Sorry, that was a good goal

Let’s start, unconventionally, with the press conference. The entire Tampa coach John Cooper’s press conference after Nazem Kadri’s 12:02 victory in overtime gave Avalanche a 3-1 lead in the Finals. It was one long question – one odd answer that started with Cooper gushing about how much he loves the NHL and ends with a vague refusal to talk about the winning goal for reasons, Cooper indicated, that will soon become clear. ominous! If you haven’t already read what put the bee in Cooper’s hood, you’ll be hard-pressed to put any part of this answer into context. It might even be a fun game for you: try to guess what the hell he’s talking about.

Well, the target of my destiny now. It was a little weird, for reasons completely unrelated to the actual controversy. Kadri, returning from thumb surgery after an injury in match 3 of the conference final, jumped off the bench, took a pass at the blue line, split the men’s defense, and smashed one of them through an impossibly small gap in Andrei Vasilevsky’s shield. No one realized it because the disk of the disk seemed to have evaporated.

But no, there he was, seated atop her little rack, securely in the net, and the fourth hard-earned game was the Colorado game. “This is what I’ve been waiting for my whole life,” Kadri said.

Any drama lost in the late celebration was definitely made up for by Cooper’s dark fallout. Viewers were perplexed: The goal looked like a perfectly fine goal, certainly something more certain than, say, Tampa’s first goal of the night on Darcy Comber without a mask (which was also a good goal, it has to be said).

It soon became apparent that Tampa believed Colorado had scored the winning goal with six snowboarders, and should have been eliminated and assessed a penalty too much. Let’s take a look at the patented Defector MegaZoom™. Avs count:

Indeed, these are six snowboarders on the ice as Kadri approaches the top of the circuit, with Nathan McKinnon on the right leaving – but not letting go – the ice. Kadri was replacing McKinnon in the change, and the Lightning believes Kadri jumped too soon.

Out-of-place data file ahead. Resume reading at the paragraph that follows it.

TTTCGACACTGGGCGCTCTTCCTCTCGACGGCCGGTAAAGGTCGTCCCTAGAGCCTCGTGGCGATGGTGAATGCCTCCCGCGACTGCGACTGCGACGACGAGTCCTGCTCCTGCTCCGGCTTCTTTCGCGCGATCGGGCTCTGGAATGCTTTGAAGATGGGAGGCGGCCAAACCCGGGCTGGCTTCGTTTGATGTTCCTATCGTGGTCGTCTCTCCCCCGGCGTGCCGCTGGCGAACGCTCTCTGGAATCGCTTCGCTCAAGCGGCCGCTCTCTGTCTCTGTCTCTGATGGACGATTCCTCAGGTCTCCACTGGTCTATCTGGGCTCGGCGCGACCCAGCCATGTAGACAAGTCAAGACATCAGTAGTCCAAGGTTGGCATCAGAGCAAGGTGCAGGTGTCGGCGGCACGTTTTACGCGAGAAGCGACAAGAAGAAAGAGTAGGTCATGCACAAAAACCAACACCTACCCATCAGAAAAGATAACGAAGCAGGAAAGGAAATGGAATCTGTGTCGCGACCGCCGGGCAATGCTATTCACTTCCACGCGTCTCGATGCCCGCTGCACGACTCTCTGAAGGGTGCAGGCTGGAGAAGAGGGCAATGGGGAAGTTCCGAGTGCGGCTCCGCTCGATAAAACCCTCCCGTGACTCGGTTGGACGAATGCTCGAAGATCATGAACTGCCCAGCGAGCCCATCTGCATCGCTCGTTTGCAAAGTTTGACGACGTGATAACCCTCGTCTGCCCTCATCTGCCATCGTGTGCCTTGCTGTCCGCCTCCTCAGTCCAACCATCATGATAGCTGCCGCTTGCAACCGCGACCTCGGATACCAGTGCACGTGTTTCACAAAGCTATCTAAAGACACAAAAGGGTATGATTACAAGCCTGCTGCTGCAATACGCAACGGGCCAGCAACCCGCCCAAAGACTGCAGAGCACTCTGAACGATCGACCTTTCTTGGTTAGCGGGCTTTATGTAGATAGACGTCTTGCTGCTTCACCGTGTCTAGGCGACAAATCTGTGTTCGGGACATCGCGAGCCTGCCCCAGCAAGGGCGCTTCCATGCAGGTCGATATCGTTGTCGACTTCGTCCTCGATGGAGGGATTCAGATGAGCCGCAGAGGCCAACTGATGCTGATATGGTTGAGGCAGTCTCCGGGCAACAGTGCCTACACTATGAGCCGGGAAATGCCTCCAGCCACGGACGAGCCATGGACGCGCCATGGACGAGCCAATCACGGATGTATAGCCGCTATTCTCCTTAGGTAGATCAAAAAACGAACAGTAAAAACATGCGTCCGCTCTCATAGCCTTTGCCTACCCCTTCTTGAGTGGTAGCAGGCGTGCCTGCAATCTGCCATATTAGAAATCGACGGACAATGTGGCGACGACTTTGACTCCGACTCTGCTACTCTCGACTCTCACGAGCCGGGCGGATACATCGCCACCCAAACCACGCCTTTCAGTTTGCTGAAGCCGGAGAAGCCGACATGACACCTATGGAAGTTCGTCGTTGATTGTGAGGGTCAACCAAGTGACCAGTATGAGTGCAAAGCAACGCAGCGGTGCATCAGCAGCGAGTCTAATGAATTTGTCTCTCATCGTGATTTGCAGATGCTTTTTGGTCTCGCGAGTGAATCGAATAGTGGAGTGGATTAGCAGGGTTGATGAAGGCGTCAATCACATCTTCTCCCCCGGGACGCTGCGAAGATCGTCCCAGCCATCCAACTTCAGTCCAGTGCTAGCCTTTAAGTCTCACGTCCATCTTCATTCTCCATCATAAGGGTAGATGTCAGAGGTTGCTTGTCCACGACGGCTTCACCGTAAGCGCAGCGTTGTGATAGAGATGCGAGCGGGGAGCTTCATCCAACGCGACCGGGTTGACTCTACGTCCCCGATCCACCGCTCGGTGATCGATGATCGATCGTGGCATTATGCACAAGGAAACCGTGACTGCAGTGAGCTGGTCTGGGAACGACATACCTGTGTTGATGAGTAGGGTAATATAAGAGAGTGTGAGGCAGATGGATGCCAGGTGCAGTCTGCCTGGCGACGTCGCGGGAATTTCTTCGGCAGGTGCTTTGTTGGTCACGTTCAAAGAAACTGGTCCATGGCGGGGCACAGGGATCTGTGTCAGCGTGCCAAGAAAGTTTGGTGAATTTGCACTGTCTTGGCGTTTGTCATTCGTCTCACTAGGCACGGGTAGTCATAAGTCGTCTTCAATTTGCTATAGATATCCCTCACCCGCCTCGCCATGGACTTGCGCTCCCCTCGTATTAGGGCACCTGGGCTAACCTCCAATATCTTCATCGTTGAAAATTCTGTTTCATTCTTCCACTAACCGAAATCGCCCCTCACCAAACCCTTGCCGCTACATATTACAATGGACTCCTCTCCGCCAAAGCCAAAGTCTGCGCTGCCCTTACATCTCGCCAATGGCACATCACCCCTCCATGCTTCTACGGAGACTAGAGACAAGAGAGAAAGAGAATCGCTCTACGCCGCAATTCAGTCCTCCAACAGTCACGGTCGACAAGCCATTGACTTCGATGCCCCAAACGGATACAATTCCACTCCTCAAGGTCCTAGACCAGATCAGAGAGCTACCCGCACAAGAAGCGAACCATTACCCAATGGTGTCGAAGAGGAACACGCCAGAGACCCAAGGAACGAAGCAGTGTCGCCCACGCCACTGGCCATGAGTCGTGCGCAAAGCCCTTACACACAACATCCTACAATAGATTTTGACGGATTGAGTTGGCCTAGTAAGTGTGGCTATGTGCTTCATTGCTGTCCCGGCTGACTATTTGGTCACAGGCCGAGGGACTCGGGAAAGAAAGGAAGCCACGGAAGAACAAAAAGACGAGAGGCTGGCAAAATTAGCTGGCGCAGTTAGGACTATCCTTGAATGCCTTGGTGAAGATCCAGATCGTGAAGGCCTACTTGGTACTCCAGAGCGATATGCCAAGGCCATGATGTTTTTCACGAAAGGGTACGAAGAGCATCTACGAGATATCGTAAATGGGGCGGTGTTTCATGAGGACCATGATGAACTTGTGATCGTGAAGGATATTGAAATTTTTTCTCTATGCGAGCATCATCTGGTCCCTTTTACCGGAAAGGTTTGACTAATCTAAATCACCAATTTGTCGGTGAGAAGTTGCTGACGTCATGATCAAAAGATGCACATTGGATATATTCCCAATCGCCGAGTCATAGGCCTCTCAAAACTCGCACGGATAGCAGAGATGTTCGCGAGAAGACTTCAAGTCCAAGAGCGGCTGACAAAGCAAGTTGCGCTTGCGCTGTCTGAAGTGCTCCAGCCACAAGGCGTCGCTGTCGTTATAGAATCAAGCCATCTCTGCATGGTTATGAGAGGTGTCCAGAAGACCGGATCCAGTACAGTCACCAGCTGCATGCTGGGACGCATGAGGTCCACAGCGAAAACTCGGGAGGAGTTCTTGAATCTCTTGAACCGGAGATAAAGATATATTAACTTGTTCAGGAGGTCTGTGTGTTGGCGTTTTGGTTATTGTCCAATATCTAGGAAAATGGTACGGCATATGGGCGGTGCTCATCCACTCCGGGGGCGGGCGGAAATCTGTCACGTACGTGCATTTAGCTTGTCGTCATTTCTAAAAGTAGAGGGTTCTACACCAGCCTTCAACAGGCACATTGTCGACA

“They were able to make an interesting change to the game-winning goal, and that was the difference,” Tampa assistant coach Derek Lalonde said. “It’s going to get ugly. We’re probably talking about a 50-foot change. Kadri obviously changed for McKinnon. It’s a very bad look. Unfortunately, we’re on a bad end.”

Here’s the thing: This is a change of line. Change the line of the natural ass. Nobody waits for the skiers to descend before they jump. I hate using the “not whistle in a playoff” construction, because that could imply that non-contact is just a job for referees swallowing their whistles in the post-season, so I’ll simply say it. To get whistles in the regular season game, too.

Too many men, like every hockey call except for offside (a problem for another day), are called to the spirit of the law and not the letter of the law. this is good! You don’t want whistles every time the team has six snowboarders during the shift. You will be deaf from all the whistles. If they call the letter of the law, well, look at the screen above again: Tampa, making its own change, had seven skaters.

In the spirit of the law, Kadri jumped on the ice after McKinnon pulled himself out of the play. No, McKinnon wasn’t the described five feet from the seat, but that’s basically a suggestion. And there was plenty of time for Tampa to pick up the body and put it on Kadri – but they didn’t.

The NHL hockey operations issued a statement after the game that confirmed that these calls belonged to functional officials, not rulebooks, and the officials saw what they saw.

Too many men on ice is a judgment that can be made by any of the four officials on the ice.

After the match, the Hockey Operations Department met with the four officials as was their usual protocol. When discussing the winning goal, each of the four officials advised that they had not seen a large number of men on the ice in the play.

This call is not subject to video review by either Hockey Ops or on-ice officials.

I feel frustrated in Tampa. It is a flexible enough rule that, if it were against me in an awkward situation like this, I would be more unjustly persecuted than Jesus himself. But I’m not Tampa! I’m just a hockey blogger without a horse in the race, and the NHL where that’s a good target is better than the NHL where it isn’t.

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